Human Noise Pollution Changes Bird Behavior Patterns, According to Cal Poly Study
February 16, 2015
Western scrub jay © Jarek Tuszynski / Wikimedia Commons / CC-BY-SA-3.0 & GDFL
Human-made noise is more than annoying for a variety of bird species — it's changing their behavior in profound ways. A Cal Poly study published in the journal Global Change Biology reveals that the song, diet and foraging location of birds in Europe, North America and the Caribbean can be predicted based on human-made background noise.
"Ten years ago, we would have thought that animals habituate to these sounds and that was the end of the story, but other organisms live in completely different perceptual worlds from humans," said Clinton Francis, a biology professor and author of the study. "Slight changes might compromise their ability to perform essential functions, such as detecting a predator or finding food."
Compiling data from 14 studies in Europe and North America, Francis found that birds with high-pitched songs at frequencies above those of human noise fared well near busy roads, but those with lower-pitched songs left that area. Predatory birds were also less numerous near roads. Although the exact reason is unknown, Francis suspects that it is because they couldn't hear their prey.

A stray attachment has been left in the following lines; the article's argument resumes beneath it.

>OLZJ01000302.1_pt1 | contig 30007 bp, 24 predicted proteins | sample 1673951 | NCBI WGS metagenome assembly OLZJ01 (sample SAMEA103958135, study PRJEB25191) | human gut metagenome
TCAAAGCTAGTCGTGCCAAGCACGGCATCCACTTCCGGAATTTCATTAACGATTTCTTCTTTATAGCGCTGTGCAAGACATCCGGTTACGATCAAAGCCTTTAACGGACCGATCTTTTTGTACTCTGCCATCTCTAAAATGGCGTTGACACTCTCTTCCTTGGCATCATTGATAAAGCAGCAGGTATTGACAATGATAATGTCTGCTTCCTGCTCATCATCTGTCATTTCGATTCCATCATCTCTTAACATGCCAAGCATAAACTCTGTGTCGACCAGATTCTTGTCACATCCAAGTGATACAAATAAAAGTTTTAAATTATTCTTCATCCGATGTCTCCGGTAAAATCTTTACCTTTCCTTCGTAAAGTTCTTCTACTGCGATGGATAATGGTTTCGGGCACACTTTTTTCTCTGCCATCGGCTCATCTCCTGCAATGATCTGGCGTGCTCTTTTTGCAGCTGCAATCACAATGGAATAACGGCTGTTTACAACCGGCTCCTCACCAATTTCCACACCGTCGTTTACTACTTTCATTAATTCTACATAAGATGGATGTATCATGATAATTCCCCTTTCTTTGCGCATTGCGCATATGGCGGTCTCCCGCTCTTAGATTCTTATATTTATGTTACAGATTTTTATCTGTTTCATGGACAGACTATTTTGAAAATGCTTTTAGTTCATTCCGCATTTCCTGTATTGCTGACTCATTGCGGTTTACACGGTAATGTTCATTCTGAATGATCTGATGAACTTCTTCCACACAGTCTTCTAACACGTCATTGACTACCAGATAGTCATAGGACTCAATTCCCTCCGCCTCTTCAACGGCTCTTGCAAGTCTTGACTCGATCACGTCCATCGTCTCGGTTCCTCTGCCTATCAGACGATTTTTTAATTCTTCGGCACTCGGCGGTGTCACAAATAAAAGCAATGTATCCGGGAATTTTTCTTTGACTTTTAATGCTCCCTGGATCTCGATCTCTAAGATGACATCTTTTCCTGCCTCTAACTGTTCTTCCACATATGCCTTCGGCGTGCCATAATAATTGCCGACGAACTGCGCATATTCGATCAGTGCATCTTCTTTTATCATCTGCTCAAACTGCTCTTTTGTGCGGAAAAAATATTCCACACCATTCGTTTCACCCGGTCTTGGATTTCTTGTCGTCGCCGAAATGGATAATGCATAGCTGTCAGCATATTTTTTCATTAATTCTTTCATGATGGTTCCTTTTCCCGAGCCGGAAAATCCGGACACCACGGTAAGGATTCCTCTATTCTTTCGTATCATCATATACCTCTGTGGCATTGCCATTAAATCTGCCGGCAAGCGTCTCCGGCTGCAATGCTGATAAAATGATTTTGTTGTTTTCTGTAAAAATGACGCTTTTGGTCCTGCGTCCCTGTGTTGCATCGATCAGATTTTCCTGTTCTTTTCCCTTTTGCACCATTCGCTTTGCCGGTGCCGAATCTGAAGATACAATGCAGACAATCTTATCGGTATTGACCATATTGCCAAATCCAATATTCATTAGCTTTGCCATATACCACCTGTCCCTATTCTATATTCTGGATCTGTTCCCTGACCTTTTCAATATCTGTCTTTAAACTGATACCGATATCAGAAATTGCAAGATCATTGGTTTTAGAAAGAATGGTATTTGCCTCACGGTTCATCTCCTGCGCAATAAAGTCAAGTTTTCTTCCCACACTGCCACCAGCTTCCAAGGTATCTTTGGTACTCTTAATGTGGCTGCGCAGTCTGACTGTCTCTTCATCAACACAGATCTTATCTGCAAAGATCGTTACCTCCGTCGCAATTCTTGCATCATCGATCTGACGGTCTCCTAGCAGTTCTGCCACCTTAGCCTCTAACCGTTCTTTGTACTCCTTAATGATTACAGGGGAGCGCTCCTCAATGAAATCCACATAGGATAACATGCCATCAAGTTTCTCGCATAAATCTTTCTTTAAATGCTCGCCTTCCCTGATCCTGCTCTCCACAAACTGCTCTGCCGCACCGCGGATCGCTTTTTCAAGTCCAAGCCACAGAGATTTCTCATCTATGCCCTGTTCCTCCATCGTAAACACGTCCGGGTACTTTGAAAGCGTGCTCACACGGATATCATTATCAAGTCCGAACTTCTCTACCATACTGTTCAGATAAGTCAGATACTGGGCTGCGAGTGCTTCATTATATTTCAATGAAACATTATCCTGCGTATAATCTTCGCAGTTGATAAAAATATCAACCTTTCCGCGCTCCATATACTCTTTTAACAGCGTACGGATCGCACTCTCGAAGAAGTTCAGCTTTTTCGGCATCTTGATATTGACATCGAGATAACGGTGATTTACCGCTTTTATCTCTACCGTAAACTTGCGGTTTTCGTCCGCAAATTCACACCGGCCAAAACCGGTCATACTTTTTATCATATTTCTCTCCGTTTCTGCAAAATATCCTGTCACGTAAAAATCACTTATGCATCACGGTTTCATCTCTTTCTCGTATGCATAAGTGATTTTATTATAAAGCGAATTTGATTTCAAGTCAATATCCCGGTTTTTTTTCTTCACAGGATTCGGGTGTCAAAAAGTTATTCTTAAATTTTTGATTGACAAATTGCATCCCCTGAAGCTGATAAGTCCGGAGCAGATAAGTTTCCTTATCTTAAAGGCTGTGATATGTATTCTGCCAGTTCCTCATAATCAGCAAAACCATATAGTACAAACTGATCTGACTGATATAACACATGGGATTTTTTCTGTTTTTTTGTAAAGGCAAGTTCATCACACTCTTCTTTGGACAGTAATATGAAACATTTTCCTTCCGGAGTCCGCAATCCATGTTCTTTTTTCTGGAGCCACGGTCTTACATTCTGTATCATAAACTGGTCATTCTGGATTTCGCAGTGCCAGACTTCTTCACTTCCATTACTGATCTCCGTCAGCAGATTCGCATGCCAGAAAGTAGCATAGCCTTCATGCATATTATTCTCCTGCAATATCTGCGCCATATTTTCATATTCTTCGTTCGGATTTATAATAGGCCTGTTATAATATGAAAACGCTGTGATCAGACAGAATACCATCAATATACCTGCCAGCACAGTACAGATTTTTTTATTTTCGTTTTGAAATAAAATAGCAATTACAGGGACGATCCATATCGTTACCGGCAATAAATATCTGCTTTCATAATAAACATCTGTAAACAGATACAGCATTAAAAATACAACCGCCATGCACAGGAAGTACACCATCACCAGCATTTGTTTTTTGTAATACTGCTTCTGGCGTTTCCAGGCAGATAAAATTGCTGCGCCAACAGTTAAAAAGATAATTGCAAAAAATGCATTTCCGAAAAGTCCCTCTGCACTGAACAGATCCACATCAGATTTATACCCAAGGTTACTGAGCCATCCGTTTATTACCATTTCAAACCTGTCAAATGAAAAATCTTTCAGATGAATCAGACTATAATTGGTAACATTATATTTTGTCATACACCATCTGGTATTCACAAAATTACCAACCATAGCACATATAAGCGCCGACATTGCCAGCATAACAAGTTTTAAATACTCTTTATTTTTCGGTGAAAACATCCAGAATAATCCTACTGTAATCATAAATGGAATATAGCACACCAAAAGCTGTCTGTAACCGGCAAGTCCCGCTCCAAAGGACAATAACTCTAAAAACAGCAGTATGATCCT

"We're interfering with birds' ability to hear important sounds," Francis said. "Imagine walking around in a thick fog. Birds in a noisy area can only perceive the world several meters at a time."
The redistribution of bird populations can have serious and long-lasting effects on ecosystems. For example, western scrub jays in New Mexico hide 4,000 seeds in multiple locations every year to help them survive the winter. The seeds they don't find become the next generation of piñon pine trees.
In an earlier study, Francis found that scrub jays aren't caching seeds in noisy areas near oil and gas drilling operations and piñon pine seedlings are also less common in these areas. Because the life span of a piñon pine can reach over 350 years, the full effects of noise pollution won't be known for decades.
Eighty percent of the U.S. has human-made background noise, according to a study from the National Park Service. "We're making a lot of places unsuitable for bird habitation that would probably otherwise be fine," Francis said.
Francis points out that there are possible solutions to noise pollution, such as not using leaf blowers, making sure car mufflers function correctly, and using noise-dampening road surfaces. "We can change the sensory environment for the better," he said.